Medical oncologist Jonathan Page says being more in the moment helps him to be a better doctor. His relationships with his patients were once characterised by “coldness…. and a lack of grieving”. But a mental health crisis that led him to Buddhist meditation helped change that.
One day in 2003, medical oncologist Jonathan Page was working hard at his computer when he felt a weird “melting feeling” in his head. It was so powerful he thought he was having a cerebral haemorrhage. “I was left not being able to think or maintain my posture on the chair,” he says. “It felt like a disintegration of the mind.” Dr Page ended up collapsing on the floor for a couple of hours before managing to phone for help.
Up until then, he had been working non-stop, often weekends and on call, in a pressure-cooker environment, looking after many gravely ill and suffering patients. “You’ve got to be at your best because you’ve got all these patients and their families depending upon you,” he says. “I was a driven person. I was working on all sorts of issues, and worrying about things. Work was full-on.”
The collapse turned out to be a severe case of depression and burnout. “I had been so inattentive to my own wellbeing,” he says. “It was the accumulation of years of self-neglect.” Dr Page was referred to a psychiatrist but didn’t find much relief from the pills he was prescribed.
He went back to work and the stress kept building up — he even felt suicidal. “I would be sitting in a room with a desperate patient and family, and a couple of medical students, and be thinking ‘what am I doing here?'” he says. “It was so hard. I don’t know how I got through. I had no idea what was going on.”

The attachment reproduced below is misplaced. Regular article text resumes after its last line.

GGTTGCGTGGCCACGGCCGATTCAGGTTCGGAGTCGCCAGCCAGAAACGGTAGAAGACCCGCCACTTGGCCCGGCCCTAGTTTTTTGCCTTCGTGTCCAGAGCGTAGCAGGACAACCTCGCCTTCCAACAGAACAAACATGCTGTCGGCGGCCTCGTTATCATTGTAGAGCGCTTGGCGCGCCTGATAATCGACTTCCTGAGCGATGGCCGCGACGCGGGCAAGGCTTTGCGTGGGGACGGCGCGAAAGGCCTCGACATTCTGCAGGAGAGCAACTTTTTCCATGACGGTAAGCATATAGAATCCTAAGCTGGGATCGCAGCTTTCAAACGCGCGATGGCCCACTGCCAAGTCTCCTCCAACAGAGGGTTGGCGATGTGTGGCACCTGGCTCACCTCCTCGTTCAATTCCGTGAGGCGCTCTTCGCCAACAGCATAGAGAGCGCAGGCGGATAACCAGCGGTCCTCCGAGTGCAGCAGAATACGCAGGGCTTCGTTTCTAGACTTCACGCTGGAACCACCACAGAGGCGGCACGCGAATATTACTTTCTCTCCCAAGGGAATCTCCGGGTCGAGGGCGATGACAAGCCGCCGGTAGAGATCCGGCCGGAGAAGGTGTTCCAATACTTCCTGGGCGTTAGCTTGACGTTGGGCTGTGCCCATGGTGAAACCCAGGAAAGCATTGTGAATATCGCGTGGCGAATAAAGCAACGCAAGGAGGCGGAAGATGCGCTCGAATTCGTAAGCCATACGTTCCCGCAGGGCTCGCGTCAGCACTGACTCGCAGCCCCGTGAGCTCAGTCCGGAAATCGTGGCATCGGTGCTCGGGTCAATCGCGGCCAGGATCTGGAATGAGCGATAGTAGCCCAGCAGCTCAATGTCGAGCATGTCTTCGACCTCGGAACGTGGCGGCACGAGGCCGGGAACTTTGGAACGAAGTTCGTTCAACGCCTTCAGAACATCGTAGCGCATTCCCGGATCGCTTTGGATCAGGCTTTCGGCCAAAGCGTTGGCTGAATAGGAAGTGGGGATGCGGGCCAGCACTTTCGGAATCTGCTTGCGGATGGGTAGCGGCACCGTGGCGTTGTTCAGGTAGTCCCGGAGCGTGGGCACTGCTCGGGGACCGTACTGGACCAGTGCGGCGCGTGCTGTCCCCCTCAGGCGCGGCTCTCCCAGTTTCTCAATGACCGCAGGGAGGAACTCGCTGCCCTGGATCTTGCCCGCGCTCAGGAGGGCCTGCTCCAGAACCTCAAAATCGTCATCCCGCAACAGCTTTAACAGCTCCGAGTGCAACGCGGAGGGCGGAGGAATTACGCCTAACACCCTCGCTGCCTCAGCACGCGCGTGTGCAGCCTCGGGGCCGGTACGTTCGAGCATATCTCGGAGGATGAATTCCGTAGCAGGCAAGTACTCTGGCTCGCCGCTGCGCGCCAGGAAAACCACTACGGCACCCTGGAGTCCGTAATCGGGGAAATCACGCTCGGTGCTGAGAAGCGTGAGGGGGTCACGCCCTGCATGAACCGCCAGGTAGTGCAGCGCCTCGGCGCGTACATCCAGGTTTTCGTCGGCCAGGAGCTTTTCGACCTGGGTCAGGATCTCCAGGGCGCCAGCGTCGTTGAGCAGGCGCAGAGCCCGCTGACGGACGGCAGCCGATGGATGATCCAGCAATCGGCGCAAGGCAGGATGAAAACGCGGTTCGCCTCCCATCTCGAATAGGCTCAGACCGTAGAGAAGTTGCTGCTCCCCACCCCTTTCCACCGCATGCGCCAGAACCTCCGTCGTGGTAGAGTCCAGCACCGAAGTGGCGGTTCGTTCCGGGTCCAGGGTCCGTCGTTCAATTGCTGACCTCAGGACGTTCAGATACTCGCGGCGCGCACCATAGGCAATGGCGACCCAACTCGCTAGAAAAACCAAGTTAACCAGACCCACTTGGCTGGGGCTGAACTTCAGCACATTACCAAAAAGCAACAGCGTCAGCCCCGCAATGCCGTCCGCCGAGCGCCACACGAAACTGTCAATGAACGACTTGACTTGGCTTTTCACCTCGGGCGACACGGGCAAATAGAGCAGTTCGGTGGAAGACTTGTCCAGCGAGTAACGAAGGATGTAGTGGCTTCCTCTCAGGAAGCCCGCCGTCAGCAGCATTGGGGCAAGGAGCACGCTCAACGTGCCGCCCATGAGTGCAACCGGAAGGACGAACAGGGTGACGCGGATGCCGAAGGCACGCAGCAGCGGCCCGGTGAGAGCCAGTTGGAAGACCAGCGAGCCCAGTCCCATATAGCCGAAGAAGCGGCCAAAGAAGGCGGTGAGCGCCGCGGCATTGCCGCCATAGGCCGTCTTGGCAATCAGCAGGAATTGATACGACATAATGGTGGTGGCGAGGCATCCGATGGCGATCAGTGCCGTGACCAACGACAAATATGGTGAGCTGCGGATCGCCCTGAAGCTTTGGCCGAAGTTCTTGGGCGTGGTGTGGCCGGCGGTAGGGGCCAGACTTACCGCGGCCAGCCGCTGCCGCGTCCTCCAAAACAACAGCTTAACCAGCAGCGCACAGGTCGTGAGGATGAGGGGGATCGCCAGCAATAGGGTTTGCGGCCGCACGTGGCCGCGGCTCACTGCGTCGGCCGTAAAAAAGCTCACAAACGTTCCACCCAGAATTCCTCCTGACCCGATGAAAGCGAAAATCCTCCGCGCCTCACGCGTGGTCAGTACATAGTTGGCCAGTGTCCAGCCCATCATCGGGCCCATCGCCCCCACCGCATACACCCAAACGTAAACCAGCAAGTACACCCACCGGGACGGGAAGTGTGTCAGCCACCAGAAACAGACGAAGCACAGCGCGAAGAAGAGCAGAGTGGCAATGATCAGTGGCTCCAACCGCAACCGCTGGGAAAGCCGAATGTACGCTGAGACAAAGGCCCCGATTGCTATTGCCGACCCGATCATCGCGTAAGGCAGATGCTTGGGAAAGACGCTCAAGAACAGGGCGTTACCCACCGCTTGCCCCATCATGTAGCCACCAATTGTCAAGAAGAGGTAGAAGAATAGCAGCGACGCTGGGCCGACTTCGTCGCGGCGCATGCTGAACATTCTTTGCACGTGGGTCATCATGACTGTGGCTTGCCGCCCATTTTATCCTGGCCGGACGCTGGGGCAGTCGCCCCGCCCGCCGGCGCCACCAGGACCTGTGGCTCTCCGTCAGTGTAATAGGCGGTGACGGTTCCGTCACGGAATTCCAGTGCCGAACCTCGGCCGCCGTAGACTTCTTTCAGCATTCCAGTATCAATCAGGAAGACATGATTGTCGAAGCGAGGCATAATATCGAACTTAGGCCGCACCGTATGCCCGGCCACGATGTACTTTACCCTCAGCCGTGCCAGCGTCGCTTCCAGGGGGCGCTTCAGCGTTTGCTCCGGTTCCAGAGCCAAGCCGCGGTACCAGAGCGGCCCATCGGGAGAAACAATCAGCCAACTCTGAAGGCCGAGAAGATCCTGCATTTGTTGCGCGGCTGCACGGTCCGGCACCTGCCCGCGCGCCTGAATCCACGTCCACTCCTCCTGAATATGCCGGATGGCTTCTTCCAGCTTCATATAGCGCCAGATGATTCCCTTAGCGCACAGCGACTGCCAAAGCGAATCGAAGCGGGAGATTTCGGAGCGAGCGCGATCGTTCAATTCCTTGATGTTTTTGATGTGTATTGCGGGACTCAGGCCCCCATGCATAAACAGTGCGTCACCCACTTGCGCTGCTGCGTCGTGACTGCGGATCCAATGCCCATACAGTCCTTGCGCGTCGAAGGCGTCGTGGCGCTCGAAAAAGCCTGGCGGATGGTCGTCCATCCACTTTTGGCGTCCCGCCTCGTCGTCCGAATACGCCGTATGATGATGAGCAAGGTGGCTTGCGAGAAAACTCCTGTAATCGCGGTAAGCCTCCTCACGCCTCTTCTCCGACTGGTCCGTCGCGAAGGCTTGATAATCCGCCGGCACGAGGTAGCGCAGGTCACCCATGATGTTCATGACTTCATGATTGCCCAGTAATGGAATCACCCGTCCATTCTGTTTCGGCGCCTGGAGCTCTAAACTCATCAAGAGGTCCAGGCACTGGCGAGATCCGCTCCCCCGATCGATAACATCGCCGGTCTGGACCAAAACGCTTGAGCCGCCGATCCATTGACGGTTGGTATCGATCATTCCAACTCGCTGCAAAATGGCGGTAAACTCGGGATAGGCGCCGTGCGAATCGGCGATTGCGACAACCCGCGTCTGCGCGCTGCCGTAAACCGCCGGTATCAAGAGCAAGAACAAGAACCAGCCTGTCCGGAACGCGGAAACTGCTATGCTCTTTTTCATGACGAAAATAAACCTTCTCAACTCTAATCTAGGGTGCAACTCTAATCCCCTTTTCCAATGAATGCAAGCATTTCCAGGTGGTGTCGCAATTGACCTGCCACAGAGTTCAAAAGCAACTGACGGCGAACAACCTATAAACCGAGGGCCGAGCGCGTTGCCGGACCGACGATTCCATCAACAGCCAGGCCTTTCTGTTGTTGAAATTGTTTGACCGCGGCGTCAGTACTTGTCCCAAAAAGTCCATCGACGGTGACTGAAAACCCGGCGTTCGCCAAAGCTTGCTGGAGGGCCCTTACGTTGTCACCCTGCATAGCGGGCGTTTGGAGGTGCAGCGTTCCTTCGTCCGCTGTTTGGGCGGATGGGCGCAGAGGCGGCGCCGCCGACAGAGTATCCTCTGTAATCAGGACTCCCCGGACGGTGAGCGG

Then one day, he reached out to Buddhist meditation — something he’d first been exposed to 30 years earlier, as a young university student. When Dr Page was a medical student at the University of Sydney in the 1970s, the student union organised for a Buddhist monk to come in at lunchtime to teach meditation — as a way of helping students and staff to manage stress. At the time, Dr Page and his mates dismissed the monk, but the moment proved seminal. Over the years, his interest in Buddhism and its central practice of meditation increased.
Decades later, he was desperately seeking help for his burnout, when he saw a sign for meditation at a Buddhist centre near where he lived. “I sat in there week after week,” he says. The urge to end his life dissolved and after many months he experienced “profound” changes. Through exploring Buddhist philosophy and meditation, and its focus on being “mindful”, Dr Page became more aware of how stressed he was.
It also led him to reflect on how, in the extreme busyness of his life, he had behaved quite badly to those around him — with irritability and a lack of sensitivity. “In slowing down you’ve got time to review your own life. In my case it was the first time I’d seriously done that as an adult,” he says.
As a medical oncologist, Dr Page is faced with many of his patients dying within a matter of months of meeting them. Before the influence of Buddhism on his practice, he says his relationship with patients was characterised by “coldness, a lack of engagement and a lack of grieving”. This only added to his feelings of depression and burnout, he says.
Dr Page says Buddhist philosophy helped him get in touch with ways of being, characterised by compassion, loving kindness and equanimity. Accepting the impermanence of things was also key in helping him confront his own mortality.
All this changed his practice as a clinician. “It’s affected the way I see people and treat people,” Dr Page says. “I reconfigured my job.” Despite resistance from the hospital he was working for, Dr Page lowered his patient load. These days, he spends more time with each patient, mainly at Manly Hospital and the Mater Hospital in North Sydney.